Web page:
ERIC Number: ED220453
Record Type: RIE
Publication Date: 1978
Reference Count: 0
Teacher Perception of Selected Factors Affecting Teaching Success.
Garrett, George W.
A study sought to determine how various groups of teachers rated selected factors in teaching success. A review of literature on the topic indicated that both non-teacher-controlled factors and teacher-controlled factors were important to teaching success. A survey was conducted to collect data from teachers in 64 elementary and secondary schools that were part of the East Texas School Study Council. This survey questionnaire obtained demographic information and also contained 20 statements, 10 of which were classified as factors of the teaching situation and 10 which were classified as personal factors relating to the teacher. It was found that teachers uniformly regarded the major personal traits of knowledge, perceptions, beliefs, and enthusiasm as the most important success factors. Nine of the ten most highly rated factors were teacher-controlled. The major administrative functions of facilities provided, administrative support, school discipline, and capable administration were uniformly regarded as at least moderately important, with administrative support considered extremely important to teaching success. Situational determinants such as professional activity, luck, school of education attended, socioeconomic community, and academic talent of students were uniformly perceived as being only slightly or very slightly important to teaching success. These findings produced eight recommendations offered for school administrators, staff developers, and teacher education institutions. (JD)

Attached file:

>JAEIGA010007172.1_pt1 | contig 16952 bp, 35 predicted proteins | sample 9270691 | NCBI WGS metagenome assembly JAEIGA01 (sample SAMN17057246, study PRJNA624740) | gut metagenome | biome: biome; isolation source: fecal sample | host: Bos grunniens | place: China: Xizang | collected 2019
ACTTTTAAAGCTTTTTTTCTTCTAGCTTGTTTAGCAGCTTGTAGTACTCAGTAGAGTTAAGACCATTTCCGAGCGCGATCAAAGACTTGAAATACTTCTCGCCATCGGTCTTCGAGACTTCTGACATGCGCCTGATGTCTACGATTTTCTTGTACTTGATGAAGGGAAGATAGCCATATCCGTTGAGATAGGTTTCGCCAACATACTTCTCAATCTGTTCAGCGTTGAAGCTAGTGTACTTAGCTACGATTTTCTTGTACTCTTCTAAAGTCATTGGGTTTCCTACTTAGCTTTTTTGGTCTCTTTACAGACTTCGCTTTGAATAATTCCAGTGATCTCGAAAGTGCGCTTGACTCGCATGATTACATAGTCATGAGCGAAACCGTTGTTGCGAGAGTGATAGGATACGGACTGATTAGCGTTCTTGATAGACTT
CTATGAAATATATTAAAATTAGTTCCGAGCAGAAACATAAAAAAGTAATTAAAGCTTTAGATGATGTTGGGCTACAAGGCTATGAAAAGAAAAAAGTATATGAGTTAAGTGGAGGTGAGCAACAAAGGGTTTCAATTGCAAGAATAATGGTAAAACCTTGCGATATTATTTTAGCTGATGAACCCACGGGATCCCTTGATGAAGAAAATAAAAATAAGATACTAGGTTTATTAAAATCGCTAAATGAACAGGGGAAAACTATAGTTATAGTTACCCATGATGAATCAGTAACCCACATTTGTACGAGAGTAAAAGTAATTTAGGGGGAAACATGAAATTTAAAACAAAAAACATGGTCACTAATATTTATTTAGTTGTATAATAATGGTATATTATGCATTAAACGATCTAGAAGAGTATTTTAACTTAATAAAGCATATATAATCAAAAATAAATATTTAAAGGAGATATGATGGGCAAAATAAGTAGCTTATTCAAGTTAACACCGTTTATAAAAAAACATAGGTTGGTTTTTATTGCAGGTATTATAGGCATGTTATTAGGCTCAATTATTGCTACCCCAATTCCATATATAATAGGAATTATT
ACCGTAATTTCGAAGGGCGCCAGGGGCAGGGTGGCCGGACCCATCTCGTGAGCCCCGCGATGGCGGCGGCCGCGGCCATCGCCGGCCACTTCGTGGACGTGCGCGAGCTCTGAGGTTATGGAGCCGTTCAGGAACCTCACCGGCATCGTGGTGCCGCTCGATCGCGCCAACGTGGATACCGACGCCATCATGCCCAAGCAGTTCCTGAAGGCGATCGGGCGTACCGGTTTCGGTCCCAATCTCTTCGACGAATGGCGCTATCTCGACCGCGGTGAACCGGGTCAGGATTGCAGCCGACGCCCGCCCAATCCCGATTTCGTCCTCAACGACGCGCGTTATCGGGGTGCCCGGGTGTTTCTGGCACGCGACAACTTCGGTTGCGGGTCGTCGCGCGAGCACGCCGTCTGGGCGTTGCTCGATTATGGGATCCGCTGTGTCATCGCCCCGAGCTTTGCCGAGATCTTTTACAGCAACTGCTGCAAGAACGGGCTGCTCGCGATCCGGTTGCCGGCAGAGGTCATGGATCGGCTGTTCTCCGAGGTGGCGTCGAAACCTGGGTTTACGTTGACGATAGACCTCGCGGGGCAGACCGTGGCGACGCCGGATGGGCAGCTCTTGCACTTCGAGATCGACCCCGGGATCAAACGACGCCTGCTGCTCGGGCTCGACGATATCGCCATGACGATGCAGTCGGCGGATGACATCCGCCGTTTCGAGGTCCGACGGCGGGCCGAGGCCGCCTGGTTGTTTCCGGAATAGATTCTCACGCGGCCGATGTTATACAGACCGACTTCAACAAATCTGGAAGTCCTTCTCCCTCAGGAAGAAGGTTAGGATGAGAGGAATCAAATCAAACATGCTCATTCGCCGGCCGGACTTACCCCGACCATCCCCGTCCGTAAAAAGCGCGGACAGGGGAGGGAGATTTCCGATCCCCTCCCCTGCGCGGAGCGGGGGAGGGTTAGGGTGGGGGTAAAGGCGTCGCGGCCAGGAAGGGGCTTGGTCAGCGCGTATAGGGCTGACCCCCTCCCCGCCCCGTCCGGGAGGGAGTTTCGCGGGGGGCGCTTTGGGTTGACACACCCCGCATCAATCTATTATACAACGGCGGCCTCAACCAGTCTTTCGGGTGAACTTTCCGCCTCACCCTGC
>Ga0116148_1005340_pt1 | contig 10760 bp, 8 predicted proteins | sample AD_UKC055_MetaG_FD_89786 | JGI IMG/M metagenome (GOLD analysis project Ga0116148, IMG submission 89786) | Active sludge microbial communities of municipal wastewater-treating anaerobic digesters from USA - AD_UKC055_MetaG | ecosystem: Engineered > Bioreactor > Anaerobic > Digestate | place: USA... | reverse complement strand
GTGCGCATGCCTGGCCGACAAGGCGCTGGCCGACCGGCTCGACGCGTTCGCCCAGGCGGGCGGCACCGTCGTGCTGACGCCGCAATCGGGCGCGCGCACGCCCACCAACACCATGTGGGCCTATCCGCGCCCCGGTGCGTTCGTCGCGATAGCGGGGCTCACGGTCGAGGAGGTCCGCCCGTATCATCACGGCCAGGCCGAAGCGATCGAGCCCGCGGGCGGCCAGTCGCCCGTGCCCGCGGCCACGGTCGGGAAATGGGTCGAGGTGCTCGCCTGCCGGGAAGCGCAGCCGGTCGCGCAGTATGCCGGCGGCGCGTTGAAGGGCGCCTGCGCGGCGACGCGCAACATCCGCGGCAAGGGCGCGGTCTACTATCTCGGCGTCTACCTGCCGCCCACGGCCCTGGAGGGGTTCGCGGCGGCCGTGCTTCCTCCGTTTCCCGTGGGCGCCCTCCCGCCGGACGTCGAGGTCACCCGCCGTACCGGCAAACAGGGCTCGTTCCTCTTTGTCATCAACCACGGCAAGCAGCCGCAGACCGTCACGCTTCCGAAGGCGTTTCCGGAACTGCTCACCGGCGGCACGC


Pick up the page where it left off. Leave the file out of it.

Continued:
Publication Type: Reports - Research
Education Level: N/A
Authoring Institution: East Texas School Study Council, Commerce.